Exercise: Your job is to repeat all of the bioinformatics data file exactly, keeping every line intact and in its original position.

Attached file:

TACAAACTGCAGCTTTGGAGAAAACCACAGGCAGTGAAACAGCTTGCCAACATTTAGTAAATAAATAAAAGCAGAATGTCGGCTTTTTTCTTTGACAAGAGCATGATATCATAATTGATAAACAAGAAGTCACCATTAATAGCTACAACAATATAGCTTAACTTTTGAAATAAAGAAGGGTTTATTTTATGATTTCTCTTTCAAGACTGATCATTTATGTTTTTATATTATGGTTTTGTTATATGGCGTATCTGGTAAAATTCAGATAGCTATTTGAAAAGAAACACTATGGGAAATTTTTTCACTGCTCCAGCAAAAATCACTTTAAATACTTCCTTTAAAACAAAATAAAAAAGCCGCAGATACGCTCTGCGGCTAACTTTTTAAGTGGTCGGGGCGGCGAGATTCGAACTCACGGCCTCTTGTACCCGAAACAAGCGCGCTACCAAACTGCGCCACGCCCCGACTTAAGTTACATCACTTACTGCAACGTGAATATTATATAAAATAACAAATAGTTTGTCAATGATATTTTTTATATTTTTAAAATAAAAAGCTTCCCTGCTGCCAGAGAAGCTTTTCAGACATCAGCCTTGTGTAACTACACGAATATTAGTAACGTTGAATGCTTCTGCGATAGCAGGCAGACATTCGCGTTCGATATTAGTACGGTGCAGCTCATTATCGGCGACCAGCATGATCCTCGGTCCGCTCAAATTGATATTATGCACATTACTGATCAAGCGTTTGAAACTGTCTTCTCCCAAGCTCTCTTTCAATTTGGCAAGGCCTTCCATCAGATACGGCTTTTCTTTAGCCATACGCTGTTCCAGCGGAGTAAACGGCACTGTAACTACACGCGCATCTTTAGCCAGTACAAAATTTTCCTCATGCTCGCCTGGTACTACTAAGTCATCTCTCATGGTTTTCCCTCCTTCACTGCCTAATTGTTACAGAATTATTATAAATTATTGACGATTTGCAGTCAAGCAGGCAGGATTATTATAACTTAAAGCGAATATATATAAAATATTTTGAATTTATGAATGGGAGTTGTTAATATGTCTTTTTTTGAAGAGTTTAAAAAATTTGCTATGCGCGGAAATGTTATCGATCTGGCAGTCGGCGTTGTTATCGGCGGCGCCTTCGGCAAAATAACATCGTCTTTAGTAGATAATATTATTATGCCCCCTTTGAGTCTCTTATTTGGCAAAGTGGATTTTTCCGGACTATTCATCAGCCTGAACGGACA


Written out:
TACAAACTGCAGCTTTGGAGAAAACCACAGGCAGTGAAACAGCTTGCCAACATTTAGTAAATAAATAAAAGCAGAATGTCGGCTTTTTTCTTTGACAAGAGCATGATATCATAATTGATAAACAAGAAGTCACCATTAATAGCTACAACAATATAGCTTAACTTTTGAAATAAAGAAGGGTTTATTTTATGATTTCTCTTTCAAGACTGATCATTTATGTTTTTATATTATGGTTTTGTTATATGGCGTATCTGGTAAAATTCAGATAGCTATTTGAAAAGAAACACTATGGGAAATTTTTTCACTGCTCCAGCAAAAATCACTTTAAATACTTCCTTTAAAACAAAATAAAAAAGCCGCAGATACGCTCTGCGGCTAACTTTTTAAGTGGTCGGGGCGGCGAGATTCGAACTCACGGCCTCTTGTACCCGAAACAAGCGCGCTACCAAACTGCGCCACGCCCCGACTTAAGTTACATCACTTACTGCAACGTGAATATTATATAAAATAACAAATAGTTTGTCAATGATATTTTTTATATTTTTAAAATAAAAAGCTTCCCTGCTGCCAGAGAAGCTTTTCAGACATCAGCCTTGTGTAACTACACGAATATTAGTAACGTTGAATGCTTCTGCGATAGCAGGCAGACATTCGCGTTCGATATTAGTACGGTGCAGCTCATTATCGGCGACCAGCATGATCCTCGGTCCGCTCAAATTGATATTATGCACATTACTGATCAAGCGTTTGAAACTGTCTTCTCCCAAGCTCTCTTTCAATTTGGCAAGGCCTTCCATCAGATACGGCTTTTCTTTAGCCATACGCTGTTCCAGCGGAGTAAACGGCACTGTAACTACACGCGCATCTTTAGCCAGTACAAAATTTTCCTCATGCTCGCCTGGTACTACTAAGTCATCTCTCATGGTTTTCCCTCCTTCACTGCCTAATTGTTACAGAATTATTATAAATTATTGACGATTTGCAGTCAAGCAGGCAGGATTATTATAACTTAAAGCGAATATATATAAAATATTTTGAATTTATGAATGGGAGTTGTTAATATGTCTTTTTTTGAAGAGTTTAAAAAATTTGCTATGCGCGGAAATGTTATCGATCTGGCAGTCGGCGTTGTTATCGGCGGCGCCTTCGGCAAAATAACATCGTCTTTAGTAGATAATATTATTATGCCCCCTTTGAGTCTCTTATTTGGCAAAGTGGATTTTTCCGGACTATTCATCAGCCTGAACGGACA